Gallatin Crest, Day 0 – Developing a Tolerance for Uncertainty

I’ve written about it before and will write about it again.

Having a high tolerance for uncertainty is a positive character trait and we should embrace every opportunity that comes our way, to practice our response to uncertainty.

Stephanie reminded me of the exciting opportunity to practice dealing with uncertainty tonight as we discovered, just hours ago, that our planned bikepacking trip into the Gallatin Mountains was planned in the no-bike zone known as the Hyalite-Porcupine-Buffalo Horn Wilderness Study Area. After talking to Crew Members, the alternative was obvious: maintain the plan, maintain the route, maintain the camp location – just change the mode of travel from bike to foot.

A simple solution that requires very little logistical adaptation.

However, sometimes these adaptations, regardless of how simple (or complex) the alternative options may be, can be mentally taxing – because they force a course change that you didn’t plan, and thus, you can’t enjoy all the control you used to enjoy!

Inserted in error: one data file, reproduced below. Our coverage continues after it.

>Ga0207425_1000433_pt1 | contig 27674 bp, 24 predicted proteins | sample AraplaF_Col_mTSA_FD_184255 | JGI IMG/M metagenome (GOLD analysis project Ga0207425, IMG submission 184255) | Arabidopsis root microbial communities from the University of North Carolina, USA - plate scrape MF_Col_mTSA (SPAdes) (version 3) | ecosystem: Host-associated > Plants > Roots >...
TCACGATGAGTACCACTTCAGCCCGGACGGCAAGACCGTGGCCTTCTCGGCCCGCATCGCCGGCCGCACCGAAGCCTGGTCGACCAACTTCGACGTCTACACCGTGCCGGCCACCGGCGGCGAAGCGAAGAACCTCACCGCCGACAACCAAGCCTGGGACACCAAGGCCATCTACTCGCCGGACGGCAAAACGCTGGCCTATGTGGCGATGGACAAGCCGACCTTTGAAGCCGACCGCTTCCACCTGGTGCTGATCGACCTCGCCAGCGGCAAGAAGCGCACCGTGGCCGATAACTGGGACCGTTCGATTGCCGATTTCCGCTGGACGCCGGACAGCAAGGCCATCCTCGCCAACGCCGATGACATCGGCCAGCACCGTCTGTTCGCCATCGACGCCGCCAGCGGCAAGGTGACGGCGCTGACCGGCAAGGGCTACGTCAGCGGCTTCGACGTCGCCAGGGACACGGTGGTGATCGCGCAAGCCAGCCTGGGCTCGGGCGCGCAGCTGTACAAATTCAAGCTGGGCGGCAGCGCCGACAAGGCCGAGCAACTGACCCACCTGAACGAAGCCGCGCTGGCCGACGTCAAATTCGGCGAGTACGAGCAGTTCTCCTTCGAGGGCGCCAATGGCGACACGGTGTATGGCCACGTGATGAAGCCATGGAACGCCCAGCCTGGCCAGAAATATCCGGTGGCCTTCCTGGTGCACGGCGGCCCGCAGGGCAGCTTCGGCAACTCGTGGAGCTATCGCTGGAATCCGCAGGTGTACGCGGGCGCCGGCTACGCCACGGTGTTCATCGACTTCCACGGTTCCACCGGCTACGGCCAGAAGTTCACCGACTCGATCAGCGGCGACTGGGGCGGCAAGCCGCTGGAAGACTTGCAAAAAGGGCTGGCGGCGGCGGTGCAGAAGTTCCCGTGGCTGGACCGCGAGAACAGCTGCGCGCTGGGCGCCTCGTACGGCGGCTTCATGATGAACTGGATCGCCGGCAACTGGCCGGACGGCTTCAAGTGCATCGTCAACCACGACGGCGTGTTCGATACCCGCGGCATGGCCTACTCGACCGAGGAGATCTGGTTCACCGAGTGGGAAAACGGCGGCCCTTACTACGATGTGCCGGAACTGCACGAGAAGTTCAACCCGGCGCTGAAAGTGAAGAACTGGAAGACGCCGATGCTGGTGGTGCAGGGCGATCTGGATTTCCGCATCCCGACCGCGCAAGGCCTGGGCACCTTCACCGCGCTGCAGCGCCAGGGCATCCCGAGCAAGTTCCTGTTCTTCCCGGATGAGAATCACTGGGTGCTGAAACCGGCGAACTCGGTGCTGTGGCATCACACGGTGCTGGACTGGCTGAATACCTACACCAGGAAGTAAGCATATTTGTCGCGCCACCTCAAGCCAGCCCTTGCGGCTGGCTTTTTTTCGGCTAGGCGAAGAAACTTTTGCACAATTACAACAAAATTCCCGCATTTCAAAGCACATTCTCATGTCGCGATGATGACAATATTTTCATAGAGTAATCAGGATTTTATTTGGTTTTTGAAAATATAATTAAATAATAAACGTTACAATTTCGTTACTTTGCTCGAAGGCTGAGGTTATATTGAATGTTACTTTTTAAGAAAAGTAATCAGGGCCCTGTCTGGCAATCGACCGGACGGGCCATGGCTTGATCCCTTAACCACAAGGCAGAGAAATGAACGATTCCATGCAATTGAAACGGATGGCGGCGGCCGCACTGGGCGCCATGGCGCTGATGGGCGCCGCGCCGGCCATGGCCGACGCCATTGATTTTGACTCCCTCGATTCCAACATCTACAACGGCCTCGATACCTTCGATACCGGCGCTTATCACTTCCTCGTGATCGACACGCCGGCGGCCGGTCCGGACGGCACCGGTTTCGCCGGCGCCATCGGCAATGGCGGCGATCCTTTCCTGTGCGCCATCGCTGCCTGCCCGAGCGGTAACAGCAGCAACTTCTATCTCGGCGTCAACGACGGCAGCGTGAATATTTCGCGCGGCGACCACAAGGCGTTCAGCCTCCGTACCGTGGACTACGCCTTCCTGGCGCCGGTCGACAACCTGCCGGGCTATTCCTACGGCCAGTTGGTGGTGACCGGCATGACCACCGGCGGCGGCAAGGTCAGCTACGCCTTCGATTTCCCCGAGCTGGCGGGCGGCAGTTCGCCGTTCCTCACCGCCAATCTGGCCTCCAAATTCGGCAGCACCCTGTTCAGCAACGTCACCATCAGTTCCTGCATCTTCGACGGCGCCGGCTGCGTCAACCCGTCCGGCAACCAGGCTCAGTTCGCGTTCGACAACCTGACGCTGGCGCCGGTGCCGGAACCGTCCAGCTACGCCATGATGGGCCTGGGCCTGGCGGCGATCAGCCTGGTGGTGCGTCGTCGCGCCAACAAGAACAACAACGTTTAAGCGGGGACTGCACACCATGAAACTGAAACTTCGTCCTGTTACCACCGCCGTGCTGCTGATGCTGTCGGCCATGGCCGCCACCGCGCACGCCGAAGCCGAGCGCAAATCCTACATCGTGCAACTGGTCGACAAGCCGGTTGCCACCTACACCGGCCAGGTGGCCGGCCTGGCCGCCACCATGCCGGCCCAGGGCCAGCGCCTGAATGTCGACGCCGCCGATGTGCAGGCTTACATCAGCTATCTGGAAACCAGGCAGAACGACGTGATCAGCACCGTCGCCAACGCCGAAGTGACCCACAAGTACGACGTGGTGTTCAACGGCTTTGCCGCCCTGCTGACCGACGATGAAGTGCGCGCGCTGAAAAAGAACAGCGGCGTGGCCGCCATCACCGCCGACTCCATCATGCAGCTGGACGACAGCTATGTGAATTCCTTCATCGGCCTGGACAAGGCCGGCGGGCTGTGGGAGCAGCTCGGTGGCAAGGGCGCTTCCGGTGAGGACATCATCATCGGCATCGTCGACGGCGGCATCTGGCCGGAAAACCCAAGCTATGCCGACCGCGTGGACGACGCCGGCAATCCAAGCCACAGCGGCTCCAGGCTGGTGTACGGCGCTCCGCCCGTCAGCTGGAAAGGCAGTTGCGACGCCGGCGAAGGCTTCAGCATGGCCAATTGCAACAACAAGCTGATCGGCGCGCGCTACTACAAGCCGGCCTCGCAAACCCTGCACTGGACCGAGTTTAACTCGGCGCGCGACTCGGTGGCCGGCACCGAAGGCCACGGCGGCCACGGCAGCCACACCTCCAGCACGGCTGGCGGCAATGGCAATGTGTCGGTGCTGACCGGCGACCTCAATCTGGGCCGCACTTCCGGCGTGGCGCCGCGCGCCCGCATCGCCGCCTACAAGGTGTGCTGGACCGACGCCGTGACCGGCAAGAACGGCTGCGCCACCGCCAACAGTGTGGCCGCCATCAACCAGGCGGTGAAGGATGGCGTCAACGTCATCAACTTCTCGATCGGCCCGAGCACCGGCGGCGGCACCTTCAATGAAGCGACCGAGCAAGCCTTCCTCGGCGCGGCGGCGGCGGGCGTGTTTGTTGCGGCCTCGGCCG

As for me, I’m adapting. Tonight, I’m excited to wake up and lace up my trail shoes while wearing comfy hiking pants and real underwear instead of a chamois diaper (“Always look on the bright side of life…” – Spamalot).

I’m also eager to try out some new hiking gear that has just arrived in our review queue, including a new custom JepPak Ultralight Backpack.

Stay tuned as we adapt and enjoy the beautiful HPBH-WSA over the next few days!

We began developing a tolerance for uncertainty many years ago. This photo was taken the morning after a "perfect Montana weather forecast" was issued...Gallatin Mountains,  October 2003.
We began developing a tolerance for uncertainty many years ago. This photo was taken the morning after a “perfect Montana weather forecast” was issued…Gallatin Mountains, October 2003.